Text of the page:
Madagascar is a unique large island off the south east coast of Africa. Very different than the African continent, this island is home to 5% of all known animal and plant species in the world. Of course we all know the lemur, which is one of the many wonderful animals in this country, but also the incredible Baobab tree – the famous avenue of these stunning huge trees can be found here. Home to so much biodiversity, Madagascar is unique and worth visiting. Climate change threatens much of the flora and fauna, tourism might just be a force for the good in highlighting the beauty of nature.
Hugely diverse in terrain and biodiversity, Madagascar is unique. The centre is characterised by highlands, the east coast is covered in rainforest, the west is open savannah and the southern tip is semi–desert. Surrounded by 5000 KM of coastline, the turquoise sea is never far. With many endemic species, Madagascar is a fascinating place.
One of the world’s last undiscovered corners, Madagascar, with unique flora and fauna and hugely diverse terrain, is like nowhere else on earth. Situated in the Indian Ocean off the coast of southern Africa, Madagascar is the world’s fourth-largest island and widely thought of as the ‘Eighth Continent’. Having broken free of the African mainland around 165 million years ago, it is understandably culturally and geographically very different, having evolved independently with influences from as far afield as India and Malaysia.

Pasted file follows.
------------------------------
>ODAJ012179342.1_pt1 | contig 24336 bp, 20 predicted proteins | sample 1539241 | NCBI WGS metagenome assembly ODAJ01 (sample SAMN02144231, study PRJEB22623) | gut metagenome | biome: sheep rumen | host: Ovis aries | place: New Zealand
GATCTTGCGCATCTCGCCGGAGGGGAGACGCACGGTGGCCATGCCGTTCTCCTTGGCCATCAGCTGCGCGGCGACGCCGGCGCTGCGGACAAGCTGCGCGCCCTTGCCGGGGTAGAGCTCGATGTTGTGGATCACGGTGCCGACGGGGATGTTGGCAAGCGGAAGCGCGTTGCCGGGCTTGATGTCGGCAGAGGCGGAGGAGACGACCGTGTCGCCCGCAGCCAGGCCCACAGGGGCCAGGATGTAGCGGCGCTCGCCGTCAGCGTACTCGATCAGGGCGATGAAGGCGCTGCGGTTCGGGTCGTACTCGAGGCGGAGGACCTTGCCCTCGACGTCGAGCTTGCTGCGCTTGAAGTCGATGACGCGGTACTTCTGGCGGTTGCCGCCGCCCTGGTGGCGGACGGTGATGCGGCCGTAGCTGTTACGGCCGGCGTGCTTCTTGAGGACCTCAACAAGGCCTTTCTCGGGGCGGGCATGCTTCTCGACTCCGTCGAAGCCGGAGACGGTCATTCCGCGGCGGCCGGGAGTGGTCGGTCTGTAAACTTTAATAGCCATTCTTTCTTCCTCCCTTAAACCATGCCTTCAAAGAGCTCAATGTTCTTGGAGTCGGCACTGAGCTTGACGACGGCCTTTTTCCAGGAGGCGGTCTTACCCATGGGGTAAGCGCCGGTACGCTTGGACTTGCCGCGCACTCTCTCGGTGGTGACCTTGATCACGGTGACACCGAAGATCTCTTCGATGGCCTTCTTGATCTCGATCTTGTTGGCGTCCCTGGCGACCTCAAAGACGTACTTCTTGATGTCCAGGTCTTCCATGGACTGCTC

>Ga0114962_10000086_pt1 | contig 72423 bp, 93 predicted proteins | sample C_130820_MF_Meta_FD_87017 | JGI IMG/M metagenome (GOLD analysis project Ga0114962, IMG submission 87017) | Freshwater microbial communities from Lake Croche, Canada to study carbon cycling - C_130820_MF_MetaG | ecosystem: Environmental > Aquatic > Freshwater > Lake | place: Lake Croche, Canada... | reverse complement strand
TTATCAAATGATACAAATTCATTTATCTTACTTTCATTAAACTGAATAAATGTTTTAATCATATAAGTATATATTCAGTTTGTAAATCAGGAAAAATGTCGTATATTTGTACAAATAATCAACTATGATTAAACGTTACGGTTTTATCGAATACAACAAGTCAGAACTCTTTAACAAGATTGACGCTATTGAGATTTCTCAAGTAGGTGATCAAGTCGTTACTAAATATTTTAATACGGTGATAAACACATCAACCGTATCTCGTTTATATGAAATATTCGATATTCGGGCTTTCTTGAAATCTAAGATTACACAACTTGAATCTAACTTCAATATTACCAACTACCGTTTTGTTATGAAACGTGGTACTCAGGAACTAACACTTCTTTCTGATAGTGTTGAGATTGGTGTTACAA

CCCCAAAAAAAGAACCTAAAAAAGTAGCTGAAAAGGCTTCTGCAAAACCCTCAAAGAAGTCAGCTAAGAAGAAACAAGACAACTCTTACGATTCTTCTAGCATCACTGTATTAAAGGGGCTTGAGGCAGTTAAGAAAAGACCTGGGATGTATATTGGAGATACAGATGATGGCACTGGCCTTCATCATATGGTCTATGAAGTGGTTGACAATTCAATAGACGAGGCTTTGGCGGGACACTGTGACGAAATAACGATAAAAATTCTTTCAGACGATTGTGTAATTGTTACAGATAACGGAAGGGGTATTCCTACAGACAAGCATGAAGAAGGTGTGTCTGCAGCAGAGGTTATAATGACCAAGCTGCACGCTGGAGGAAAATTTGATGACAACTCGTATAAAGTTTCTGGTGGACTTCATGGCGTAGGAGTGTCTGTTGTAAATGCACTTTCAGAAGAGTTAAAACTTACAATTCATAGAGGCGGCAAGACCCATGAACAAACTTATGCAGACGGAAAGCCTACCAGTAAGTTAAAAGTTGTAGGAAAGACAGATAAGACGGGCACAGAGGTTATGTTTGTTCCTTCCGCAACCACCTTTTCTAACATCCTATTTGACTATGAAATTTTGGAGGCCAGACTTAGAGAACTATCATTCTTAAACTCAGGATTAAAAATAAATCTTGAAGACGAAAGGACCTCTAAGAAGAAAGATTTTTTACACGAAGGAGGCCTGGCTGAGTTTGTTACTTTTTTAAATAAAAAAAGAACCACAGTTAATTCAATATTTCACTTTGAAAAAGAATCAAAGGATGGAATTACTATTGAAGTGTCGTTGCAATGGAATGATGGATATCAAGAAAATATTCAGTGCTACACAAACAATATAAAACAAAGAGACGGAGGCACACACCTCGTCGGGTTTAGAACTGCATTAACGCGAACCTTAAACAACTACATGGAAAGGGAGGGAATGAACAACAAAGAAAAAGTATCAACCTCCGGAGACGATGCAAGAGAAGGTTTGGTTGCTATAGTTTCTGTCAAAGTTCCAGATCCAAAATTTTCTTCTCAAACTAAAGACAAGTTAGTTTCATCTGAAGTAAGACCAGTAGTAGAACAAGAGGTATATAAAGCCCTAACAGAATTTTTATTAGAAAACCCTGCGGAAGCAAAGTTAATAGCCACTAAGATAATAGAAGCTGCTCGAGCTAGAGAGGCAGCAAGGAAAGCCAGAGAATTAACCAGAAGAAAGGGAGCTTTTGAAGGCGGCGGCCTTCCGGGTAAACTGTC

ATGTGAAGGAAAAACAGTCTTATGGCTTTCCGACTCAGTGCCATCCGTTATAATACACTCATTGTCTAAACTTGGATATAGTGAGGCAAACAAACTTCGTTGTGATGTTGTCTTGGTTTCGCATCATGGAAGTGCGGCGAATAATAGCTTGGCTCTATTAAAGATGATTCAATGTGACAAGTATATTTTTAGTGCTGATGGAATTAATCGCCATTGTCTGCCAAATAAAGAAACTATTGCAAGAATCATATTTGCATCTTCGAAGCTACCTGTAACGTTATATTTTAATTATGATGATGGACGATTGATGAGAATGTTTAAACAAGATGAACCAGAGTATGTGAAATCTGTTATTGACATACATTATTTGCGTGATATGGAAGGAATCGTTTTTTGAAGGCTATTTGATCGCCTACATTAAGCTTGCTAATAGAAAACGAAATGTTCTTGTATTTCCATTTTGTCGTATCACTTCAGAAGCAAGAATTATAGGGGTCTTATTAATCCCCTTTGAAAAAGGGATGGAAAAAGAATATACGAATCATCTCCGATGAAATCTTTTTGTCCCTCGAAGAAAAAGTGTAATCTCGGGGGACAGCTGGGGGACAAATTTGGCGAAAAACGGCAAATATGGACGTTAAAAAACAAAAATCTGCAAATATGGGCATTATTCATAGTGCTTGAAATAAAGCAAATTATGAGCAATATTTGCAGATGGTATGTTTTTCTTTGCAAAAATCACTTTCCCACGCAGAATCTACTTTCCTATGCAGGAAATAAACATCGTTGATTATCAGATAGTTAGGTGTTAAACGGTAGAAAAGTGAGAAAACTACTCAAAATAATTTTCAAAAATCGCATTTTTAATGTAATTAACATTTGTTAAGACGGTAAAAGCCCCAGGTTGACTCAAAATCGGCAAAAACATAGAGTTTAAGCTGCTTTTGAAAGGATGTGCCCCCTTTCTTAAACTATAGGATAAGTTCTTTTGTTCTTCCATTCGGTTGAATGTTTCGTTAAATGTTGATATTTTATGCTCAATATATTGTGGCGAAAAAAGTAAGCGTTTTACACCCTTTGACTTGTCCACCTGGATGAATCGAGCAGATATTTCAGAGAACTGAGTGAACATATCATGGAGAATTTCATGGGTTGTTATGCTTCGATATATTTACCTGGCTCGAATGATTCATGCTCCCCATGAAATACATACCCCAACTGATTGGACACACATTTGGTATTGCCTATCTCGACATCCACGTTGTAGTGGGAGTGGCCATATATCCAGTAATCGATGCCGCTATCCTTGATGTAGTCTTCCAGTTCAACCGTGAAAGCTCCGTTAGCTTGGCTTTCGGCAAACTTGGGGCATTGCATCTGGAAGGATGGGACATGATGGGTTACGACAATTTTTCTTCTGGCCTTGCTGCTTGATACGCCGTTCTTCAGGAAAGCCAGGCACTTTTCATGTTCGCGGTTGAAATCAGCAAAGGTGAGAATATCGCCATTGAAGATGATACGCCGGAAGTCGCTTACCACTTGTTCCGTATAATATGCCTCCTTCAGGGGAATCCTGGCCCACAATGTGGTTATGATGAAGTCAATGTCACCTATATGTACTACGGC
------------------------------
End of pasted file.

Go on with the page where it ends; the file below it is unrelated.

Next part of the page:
Madagascar is a dream destination for outdoors enthusiasts. Tourism is pretty much in its children shoes and therefore most destinations are hard to get to, so you must have a lot of patience, but the reward of seeing all this beauty is very worth it. Much of Madagascar’s incredible flora and fauna is unique to the island with over 80% of the wildlife species found there being endemic including, lemurs, chameleons and a huge variety of butterflies. These species mean that several of Madagascar’s national parks are UNESCO World Heritage Sites. The diverse cultures in Madagascar and the range of flora and fauna make a visit to this island a unique experience, which will be rewarding for those with an adventurous spirit.
The rainy season in Madagascar officially runs from mid-December to early March. There is also a chance of cyclones in that period. That is especially in the east of the country. From mid-March the rains stop and the central highlands get a beautiful fresh green color. The rice terraces are packed and this patchwork of fifty shades of green is a feast for the eyes. During the period just after the rainy season, from mid-March to the end of June, the endless blue sky was laminated with white sheep clouds, which, in contrast to the green hills and valleys, produced very photogenic images. For many, this is the best time to travel to Madagascar! A timeline can be seen in the overview below. The greener the box is by the month, the better it is to travel to this country in that period.